John Armleder, ‘Furniture Sculpture 193 (Caprice)’, 1988, Heritage Auctions
John Armleder, ‘Furniture Sculpture 193 (Caprice)’, 1988, Heritage Auctions

Signature: Incised with signature, title, and numbering on the ball

Image rights: Courtesy of Heritage Auctions

Publisher: Daniel Newburg Gallery, New York

C. Ritschard, Charles Goerg, John M. Armleder, Furniture Sculpture, 1980-1990, Musée Rath and Musée d'art et d'histoire, Geneva, 1990, pp. 76-77, no. 31, (another example illustrated); M. Brehm, John M. Armleder: At any speed, Hatje Cantz, Ostfilidern-Ruit, 1999, p. 60 and 105, (another example illustrated); F. Nymphius, John M. Armleder - Pudding Overdose, Kehrer Verlag, Heidelberg, 2002, p. 65, another exampled illustrated).

About John Armleder

Performance artist, sculptor, and painter John M. Armleder draws from what he calls a "supermarket of forms." His art can take on attributes of Suprematist painting, Minimalist sculpture, Dada readymades, or, in the case of his wall paintings, actual wallpaper (turning Sol LeWitt’s ideology on its head while referencing Francis Picabia's dots or Surrealism's lobsters). Affiliated with Fluxus in the 1960s and ‘70s, Armleder was also associated with Neo-Geo (short for Neo-Geometric Conceptualism) in the 1980s for his furniture sculptures, conflating art and the design object. His works explore decor as the inevitable devolution of cultural expressions into background elements.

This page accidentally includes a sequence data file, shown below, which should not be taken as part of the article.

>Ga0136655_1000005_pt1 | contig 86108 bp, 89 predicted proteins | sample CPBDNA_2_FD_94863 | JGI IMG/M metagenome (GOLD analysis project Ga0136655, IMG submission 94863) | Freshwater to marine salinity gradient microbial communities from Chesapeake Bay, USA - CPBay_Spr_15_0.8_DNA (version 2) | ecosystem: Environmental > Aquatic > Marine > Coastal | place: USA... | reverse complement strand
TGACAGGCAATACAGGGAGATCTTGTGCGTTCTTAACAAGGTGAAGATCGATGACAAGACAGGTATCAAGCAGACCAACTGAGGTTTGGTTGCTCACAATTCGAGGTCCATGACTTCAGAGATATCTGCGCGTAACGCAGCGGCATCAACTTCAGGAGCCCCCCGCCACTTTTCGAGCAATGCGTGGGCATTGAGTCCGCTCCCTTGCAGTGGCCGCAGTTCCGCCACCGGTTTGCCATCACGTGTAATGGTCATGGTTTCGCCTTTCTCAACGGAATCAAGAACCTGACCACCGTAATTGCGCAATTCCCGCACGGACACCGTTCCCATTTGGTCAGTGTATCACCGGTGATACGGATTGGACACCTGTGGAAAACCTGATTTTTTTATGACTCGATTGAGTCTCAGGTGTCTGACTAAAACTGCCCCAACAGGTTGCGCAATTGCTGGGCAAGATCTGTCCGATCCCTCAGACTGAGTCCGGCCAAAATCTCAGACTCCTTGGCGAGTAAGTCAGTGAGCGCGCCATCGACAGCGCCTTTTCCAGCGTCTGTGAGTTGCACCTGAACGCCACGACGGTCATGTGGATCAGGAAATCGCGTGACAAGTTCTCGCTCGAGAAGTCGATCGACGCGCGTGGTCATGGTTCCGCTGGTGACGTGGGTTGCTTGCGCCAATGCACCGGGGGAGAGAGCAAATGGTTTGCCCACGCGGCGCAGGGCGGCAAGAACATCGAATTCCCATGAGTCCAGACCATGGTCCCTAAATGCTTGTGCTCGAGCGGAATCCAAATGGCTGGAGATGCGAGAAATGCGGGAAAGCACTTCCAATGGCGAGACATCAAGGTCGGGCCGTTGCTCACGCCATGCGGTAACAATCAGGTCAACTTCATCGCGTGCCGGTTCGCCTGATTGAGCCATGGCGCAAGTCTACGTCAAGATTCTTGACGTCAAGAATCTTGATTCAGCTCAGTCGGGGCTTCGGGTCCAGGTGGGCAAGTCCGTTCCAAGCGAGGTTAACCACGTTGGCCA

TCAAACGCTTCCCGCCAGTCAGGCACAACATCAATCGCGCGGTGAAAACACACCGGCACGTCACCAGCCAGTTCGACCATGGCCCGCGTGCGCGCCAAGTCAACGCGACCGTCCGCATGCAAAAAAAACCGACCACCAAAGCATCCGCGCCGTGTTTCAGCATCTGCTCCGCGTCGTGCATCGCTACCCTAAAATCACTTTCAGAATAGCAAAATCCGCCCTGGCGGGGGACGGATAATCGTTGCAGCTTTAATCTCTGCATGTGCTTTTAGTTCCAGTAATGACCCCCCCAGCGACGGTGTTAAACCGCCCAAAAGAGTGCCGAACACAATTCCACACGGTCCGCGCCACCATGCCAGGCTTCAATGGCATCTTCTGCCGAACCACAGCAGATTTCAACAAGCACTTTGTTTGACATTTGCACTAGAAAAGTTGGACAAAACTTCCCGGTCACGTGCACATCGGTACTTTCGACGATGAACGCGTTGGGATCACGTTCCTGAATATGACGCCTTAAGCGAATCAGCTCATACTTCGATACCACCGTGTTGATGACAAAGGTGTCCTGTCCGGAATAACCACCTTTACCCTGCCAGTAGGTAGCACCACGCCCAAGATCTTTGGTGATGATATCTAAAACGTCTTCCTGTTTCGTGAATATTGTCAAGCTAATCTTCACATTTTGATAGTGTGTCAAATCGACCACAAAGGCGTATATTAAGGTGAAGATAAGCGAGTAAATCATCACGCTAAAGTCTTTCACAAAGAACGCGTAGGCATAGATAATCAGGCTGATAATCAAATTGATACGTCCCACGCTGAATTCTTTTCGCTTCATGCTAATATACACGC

Swiss, b. 1948, Geneva, Switzerland